UK water companies urge maintenance funding probe

July 27, 2000

British water companies on Wednesday urged the incoming industry regulator to re-examine funding for maintenance projects, warning that the alternative was a sharp increase in the number of disruptive utility works.

Sir Ian Byatt, the current water regulator, retires next week and will be replaced by Philip Fletcher, former head of civilian administration for the Metropolitan Police Force.

Water UK, which represents all of Britain's water companies, said that although service levels had improved, regulation under Byatt had left the industry on the brink of a maintenance crisis. It called for Mr. Fletcher to be less combative than his predecessor.

"We believe the time is right to take a less confrontational approach and work together on a new agenda for the future," said Graham Setterfield, director of water services for Water UK.

Setterfield said there was a $3 billion shortfall in the amount of money water companies required over the next five years to stop their assets deteriorating. He warned that, without an increased level of investment, Britain would face a rising number of collapsed sewers and burst water mains.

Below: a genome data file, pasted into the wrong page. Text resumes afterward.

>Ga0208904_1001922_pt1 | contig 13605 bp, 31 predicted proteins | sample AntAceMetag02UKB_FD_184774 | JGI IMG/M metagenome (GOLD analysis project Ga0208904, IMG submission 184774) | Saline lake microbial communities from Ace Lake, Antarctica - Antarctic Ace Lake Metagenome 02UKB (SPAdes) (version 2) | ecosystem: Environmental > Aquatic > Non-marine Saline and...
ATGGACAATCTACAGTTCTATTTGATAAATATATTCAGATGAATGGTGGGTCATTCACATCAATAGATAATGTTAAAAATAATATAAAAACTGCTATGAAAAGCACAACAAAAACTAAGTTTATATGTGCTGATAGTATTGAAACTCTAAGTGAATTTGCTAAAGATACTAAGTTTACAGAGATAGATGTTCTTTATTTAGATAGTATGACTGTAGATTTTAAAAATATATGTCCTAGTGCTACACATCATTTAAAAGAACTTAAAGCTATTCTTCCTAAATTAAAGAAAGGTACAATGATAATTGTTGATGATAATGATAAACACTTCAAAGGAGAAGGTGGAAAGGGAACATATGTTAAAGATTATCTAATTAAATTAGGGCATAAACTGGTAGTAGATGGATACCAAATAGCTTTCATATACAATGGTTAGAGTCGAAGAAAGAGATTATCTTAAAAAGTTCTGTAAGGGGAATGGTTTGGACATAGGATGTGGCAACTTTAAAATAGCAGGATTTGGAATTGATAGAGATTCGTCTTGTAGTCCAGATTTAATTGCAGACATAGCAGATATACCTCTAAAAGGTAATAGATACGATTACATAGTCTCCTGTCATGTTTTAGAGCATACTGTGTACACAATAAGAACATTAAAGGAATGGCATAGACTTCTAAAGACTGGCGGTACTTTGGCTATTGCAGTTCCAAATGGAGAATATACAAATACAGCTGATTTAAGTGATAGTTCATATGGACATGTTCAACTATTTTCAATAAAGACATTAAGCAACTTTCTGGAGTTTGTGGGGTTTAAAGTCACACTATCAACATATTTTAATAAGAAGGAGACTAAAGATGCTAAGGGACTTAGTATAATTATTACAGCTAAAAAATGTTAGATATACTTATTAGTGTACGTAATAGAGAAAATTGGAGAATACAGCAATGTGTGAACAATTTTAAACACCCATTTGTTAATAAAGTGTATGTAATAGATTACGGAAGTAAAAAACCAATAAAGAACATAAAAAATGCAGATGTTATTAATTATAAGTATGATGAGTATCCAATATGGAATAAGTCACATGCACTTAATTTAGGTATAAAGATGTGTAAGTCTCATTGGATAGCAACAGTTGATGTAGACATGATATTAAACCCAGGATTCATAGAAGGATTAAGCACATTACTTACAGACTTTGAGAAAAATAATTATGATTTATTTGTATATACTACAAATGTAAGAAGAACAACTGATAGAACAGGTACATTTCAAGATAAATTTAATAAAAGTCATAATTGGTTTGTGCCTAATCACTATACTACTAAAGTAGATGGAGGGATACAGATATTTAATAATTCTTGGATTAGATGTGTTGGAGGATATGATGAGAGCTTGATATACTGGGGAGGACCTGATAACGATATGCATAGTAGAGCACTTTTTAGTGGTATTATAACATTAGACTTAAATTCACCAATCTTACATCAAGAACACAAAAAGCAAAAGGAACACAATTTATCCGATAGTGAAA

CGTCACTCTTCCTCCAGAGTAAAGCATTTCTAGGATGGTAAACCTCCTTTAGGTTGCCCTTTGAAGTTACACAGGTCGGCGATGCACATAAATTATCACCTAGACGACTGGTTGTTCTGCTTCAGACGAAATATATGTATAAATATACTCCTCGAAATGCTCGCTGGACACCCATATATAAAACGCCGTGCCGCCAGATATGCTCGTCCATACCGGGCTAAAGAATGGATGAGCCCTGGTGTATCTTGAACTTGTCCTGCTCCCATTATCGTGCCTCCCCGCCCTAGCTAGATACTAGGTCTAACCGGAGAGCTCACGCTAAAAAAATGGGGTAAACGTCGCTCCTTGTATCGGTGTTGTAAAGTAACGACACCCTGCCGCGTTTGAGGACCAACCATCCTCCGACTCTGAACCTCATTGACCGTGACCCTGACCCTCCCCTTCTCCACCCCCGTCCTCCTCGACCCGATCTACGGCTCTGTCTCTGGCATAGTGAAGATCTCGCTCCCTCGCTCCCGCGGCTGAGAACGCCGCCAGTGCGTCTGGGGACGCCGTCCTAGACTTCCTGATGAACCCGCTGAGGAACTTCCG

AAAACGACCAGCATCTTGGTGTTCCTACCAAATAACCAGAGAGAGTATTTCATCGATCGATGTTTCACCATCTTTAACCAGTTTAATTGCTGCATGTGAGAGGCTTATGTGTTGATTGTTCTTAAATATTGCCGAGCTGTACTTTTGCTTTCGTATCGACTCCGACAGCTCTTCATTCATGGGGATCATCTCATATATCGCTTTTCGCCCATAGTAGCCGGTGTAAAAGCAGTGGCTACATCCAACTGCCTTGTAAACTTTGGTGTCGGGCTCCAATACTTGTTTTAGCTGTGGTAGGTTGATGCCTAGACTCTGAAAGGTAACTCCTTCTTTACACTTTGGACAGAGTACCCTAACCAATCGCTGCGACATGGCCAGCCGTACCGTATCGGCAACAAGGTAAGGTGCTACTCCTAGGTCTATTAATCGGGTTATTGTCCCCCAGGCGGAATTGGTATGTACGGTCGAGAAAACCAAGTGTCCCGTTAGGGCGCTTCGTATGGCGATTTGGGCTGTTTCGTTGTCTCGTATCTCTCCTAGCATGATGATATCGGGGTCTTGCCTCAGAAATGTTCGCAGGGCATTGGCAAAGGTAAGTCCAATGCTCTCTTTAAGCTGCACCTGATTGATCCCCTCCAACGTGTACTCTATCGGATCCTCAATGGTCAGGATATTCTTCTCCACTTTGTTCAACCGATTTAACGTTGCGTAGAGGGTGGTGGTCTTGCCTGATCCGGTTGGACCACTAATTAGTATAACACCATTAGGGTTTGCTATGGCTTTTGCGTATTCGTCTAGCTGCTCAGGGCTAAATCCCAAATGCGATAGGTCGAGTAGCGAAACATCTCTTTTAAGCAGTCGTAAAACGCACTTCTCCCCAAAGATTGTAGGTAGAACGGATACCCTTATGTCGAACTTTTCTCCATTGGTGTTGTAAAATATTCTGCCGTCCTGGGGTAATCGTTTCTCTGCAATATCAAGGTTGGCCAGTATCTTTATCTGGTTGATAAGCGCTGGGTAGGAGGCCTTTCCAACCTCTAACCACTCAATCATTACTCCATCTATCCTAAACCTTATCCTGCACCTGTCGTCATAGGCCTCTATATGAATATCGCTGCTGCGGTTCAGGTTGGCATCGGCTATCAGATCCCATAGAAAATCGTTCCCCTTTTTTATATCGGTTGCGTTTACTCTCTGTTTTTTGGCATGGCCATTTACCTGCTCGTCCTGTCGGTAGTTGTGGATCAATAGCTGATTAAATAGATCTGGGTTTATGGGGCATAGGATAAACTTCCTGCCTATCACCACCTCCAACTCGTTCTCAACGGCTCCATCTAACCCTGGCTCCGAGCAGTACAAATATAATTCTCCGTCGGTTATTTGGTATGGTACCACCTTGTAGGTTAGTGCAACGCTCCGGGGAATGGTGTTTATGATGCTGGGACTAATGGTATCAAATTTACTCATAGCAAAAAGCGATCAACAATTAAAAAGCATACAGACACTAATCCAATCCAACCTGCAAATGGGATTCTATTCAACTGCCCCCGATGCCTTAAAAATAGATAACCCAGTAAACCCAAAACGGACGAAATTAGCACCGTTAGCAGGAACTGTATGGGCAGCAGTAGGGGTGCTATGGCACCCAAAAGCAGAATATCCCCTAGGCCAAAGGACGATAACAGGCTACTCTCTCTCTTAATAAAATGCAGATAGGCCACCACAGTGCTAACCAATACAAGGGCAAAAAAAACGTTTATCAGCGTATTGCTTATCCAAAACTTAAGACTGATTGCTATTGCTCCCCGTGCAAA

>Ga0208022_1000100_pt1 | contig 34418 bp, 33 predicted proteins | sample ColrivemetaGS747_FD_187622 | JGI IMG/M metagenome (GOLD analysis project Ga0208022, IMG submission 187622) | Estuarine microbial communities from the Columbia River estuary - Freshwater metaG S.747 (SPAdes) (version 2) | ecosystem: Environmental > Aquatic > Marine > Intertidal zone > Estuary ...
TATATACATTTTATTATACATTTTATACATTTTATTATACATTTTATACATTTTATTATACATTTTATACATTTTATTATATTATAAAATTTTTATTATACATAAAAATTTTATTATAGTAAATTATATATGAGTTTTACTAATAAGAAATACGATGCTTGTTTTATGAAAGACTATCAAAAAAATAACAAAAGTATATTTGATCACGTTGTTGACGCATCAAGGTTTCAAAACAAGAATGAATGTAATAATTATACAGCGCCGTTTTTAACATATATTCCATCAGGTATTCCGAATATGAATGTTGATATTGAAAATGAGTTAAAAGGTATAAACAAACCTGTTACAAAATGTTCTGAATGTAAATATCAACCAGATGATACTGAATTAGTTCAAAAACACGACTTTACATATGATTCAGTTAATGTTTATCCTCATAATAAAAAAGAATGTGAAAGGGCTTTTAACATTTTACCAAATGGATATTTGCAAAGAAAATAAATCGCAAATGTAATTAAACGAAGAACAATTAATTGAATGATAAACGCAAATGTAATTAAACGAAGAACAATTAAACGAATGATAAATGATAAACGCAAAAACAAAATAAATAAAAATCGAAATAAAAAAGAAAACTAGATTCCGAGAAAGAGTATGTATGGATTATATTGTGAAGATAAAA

Water UK made the comments at a think-tank in London for 70 representatives of the water companies, regulators, government and engineers.

Chris Binnie, vice chairman of Binnie Black and Veatch, the civil engineering consultant, said the meeting had been positive but warned there were only 18 months until decisions had to be made about the next regulatory review. Binnie said that at the current allowed rate of funding, sewers with a design life of 100 years could only be replaced every 500 to 1,500 years.

"The current system of maintenance funding is backward looking and takes no account of recently built assets. Unless more money is allocated maintainance will not be sustainable and costs could spiral out of control," he said.

An official at the water regulator's office said the fact that only two of the smallest water companies had appealed to the Competition Commission against the regulatory review showed that the system was fair.

"Water companies can apply for an interim regulatory review before the end of this five year period if they feel they have a case. The new regulator would, of course, look at that," he said.

Water UK's appeal came a day after Bryatt rejected a proposal by Kelda, the owner of Yorkshire Water, to sell its assets to a mutual company owned by its customers. Water companies believe price cuts imposed by the regulator have made them unattractive to equity investors and that new financial structures will be needed if they are to survive.

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